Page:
For any business, long-term goals are unattainable without leveraging the advantages of information technology. However, IT teams in various organizations often work under shadow of other teams and departments— and hence remain detached from the rest of the team. This creates many problems, the biggest of which is the perception (and hence the use) of IT teams to handle day-to-day IT related problems.
As a result, IT teams can be seen catering and responding to a number of objections varying from complaints about unresponsiveness networks, to problems with the latest application. This prevents them from actively creating and pursuing crucial strategic initiatives needed to sustain business’s market competitiveness. Additionally, IT leaders often find themselves at an impasse whenever they pitch new ideas and organization-wide initiatives primarily because other stakeholders are not aware of their work and role.
How can IT leaders breakthrough the black box that traditional organizational hierarchy and management models has created? What can be done to ensure a consistent, timely, and relevant communication across all levels in the organization? Here, we’ll discuss three important challenges and how IT leaders can address them.
Transparency of IT
It is high time that the IT leadership in every business becomes easily accessible and highly visible. When the rest of the team will see that they have a friendly team to work with who can provide them with the relevant information for the ongoing projects, the task becomes easier, and the customer gets the best service. Consequently, it is more likely to be a regular and to refer your business to others.
IT teams should be proactive in handing out updates to the right people, and ask for feedbacks in order to improve relationships within the company.
In addition to this, the information on the priority projects should be published so that every member understands the focus and they are well prepared for any and every change ahead. Nobody likes surprises, and when it comes to the people who will be impacted by the changes, it can’t be truer.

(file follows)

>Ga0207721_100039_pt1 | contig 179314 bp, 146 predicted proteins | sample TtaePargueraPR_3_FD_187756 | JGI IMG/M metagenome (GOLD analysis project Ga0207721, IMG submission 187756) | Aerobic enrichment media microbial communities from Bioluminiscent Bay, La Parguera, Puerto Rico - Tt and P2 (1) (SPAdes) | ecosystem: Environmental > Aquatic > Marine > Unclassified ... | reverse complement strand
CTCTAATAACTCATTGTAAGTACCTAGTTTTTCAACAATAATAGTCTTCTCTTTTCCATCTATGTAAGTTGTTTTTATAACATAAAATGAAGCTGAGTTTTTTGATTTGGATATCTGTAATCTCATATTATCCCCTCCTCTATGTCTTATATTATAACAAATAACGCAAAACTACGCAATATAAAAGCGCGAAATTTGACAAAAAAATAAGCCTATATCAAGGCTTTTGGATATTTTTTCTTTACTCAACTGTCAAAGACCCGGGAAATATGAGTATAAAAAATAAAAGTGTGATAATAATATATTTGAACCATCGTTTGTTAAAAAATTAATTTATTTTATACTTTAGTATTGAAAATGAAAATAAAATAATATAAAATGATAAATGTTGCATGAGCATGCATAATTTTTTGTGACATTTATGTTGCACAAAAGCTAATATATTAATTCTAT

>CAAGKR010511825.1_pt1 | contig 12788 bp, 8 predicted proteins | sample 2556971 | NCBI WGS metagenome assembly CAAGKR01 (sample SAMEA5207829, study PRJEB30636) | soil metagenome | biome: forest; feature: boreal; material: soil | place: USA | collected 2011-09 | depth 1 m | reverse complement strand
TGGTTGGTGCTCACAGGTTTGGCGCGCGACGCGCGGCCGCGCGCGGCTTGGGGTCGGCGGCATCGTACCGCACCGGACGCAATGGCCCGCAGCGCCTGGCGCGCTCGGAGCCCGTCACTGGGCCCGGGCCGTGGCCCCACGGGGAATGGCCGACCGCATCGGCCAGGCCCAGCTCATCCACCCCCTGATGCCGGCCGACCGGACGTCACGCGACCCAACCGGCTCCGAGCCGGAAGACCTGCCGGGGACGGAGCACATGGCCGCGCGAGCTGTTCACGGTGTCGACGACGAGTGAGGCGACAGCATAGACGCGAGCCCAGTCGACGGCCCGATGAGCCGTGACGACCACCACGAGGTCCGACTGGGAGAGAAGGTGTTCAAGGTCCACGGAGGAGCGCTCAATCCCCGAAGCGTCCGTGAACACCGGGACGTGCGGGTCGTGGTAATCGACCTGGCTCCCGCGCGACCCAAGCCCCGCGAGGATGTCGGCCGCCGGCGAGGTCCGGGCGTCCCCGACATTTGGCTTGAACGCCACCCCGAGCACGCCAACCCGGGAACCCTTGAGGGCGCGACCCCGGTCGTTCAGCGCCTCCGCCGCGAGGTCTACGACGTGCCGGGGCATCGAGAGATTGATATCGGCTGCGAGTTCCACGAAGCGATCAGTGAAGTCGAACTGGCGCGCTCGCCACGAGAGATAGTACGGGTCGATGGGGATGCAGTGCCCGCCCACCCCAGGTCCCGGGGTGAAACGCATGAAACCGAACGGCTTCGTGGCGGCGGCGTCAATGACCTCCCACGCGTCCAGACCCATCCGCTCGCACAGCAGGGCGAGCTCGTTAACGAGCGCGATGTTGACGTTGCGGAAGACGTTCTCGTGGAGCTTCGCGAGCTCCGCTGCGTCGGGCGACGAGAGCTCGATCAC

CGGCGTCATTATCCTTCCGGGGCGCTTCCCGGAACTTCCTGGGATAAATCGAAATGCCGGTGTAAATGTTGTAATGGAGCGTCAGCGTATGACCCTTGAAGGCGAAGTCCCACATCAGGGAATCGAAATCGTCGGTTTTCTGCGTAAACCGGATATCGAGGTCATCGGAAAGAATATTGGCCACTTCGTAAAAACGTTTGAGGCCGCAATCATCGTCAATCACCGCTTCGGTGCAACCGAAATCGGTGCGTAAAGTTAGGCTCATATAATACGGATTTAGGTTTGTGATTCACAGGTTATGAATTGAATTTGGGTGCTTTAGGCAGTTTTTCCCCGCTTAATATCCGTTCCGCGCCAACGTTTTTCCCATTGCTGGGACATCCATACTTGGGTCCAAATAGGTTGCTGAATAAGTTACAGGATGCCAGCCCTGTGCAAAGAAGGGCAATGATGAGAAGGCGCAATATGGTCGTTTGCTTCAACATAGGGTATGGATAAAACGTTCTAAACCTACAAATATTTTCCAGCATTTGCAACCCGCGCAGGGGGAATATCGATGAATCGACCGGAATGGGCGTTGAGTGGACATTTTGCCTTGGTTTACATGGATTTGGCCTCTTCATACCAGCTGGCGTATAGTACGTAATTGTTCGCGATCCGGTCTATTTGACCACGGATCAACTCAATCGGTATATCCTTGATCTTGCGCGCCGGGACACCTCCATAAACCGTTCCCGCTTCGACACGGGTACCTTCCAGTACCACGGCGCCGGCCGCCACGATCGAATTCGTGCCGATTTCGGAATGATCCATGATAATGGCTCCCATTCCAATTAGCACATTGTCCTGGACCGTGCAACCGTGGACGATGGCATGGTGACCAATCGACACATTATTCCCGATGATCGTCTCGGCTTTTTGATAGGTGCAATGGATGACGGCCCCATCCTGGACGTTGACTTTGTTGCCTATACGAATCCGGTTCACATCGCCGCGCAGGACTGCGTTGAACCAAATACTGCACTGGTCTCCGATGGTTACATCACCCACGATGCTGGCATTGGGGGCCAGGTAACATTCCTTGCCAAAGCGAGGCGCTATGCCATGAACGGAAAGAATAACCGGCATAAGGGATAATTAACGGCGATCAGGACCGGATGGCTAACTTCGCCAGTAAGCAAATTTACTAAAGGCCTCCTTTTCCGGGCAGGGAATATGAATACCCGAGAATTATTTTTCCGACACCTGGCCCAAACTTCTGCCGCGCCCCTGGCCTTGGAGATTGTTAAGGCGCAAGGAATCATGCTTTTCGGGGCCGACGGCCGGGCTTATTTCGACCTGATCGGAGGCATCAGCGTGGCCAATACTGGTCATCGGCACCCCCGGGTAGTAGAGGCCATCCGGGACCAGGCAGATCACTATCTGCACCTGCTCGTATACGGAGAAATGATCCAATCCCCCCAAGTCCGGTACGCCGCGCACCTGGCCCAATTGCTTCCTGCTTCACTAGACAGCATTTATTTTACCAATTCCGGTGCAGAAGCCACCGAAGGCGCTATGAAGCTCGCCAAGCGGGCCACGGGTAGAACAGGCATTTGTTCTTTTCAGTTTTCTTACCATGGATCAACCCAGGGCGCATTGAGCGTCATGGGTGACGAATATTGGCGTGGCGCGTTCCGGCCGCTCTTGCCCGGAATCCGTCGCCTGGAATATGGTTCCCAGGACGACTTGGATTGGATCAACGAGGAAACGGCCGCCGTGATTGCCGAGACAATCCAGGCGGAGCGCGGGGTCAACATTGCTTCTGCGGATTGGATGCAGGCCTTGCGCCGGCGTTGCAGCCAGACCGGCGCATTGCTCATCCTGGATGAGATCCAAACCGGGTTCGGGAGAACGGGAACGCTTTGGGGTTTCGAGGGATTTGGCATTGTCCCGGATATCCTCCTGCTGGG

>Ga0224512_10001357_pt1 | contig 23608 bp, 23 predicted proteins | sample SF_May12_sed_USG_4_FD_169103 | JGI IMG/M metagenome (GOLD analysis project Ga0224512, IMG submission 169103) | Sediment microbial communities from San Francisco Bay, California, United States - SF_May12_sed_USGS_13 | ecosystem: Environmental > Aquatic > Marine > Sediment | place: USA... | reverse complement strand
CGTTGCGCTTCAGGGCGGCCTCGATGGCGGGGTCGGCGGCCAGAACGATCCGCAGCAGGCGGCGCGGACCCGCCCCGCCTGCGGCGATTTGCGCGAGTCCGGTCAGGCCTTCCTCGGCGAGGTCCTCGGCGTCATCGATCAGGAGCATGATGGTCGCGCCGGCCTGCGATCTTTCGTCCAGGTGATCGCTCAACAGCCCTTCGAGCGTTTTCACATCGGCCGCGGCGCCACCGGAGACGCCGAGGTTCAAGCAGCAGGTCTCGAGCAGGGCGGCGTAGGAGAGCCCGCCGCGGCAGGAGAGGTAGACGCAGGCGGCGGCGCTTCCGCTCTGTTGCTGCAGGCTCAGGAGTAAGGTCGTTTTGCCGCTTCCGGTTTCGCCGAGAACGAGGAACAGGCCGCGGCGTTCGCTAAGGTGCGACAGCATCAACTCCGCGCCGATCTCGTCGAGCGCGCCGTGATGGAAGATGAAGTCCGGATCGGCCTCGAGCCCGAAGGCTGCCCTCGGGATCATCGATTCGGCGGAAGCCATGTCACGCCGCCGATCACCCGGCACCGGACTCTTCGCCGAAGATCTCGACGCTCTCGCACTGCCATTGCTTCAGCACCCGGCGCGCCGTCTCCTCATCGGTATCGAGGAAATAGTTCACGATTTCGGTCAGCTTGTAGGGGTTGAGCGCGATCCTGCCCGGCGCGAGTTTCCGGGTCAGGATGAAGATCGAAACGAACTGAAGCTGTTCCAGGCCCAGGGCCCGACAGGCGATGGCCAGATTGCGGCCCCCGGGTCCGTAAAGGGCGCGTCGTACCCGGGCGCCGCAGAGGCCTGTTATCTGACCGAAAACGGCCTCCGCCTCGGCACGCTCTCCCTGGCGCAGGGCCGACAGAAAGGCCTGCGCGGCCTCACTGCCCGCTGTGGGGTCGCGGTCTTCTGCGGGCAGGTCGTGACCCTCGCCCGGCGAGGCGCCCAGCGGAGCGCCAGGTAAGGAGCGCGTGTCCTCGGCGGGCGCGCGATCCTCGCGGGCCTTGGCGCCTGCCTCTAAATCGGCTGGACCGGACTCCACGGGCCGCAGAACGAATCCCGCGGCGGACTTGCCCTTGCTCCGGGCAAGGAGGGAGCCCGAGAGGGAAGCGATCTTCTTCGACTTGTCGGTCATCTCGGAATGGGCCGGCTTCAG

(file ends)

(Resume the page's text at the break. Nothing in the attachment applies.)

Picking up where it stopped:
There are many challenges that IT leaders face on a regular basis. The users might bring about complains about the task being too complicated, slowing of the system, or that the IT professionals are not co-operative enough.
No matter the challenge, it needs to be faced head-on, instead of just trying to solve it behind the curtains. The main problem that adds to the fire is that many IT sectors choose to become a “black box” in the company—a department to stay away from.
Although these numerous challenges may be daunting and overwhelming, there are always ways to sort them out in a proper manner.
The best way to address these challenges within the company is to take surveys and ask for feedback, and then act on tackling them. The data that you get from surveys and feedback forms is actionable data. You can work with it to improve the face of IT in your company.
Look for patterns of the most common problems and start from there. When the reforms are implemented and the rest of the teams notice, the interaction between the teams will increase, as well as the trust factor.
The Value of Customer Care
The IT department must treat every other department in the business as their internal customers. And like normal customers, customer care is dependent on the timely communication, quality of service, and the brand image created by consistently upholding certain standards of quality and care.
Customer care is the core of every business, and the best companies keep this point as their priority and deal with the tasks accordingly.
For the businesses that do not have IT as their core, for example the hospital sector with which I work, the IT departments employees do not have to deal with the patients directly. But when it comes to patient care, all departments are interlinked, and the provision of good quality services to the patient is critical, and IT departments can be proactive in upholding the standard of supporting world class patient care.
In an anecdote regarding the importance of the interlinking of departments, the President John F. Kennedy was visiting the NASA space center in the year 1962, where he observed a janitor with a broom. He walked to the man, introduced himself, and asked him what he was doing, to which the janitor responded, “I’m helping putting a man on the moon.”
No matter how small a department happens to be, every department in a company links together for the achievement of the common goal—success.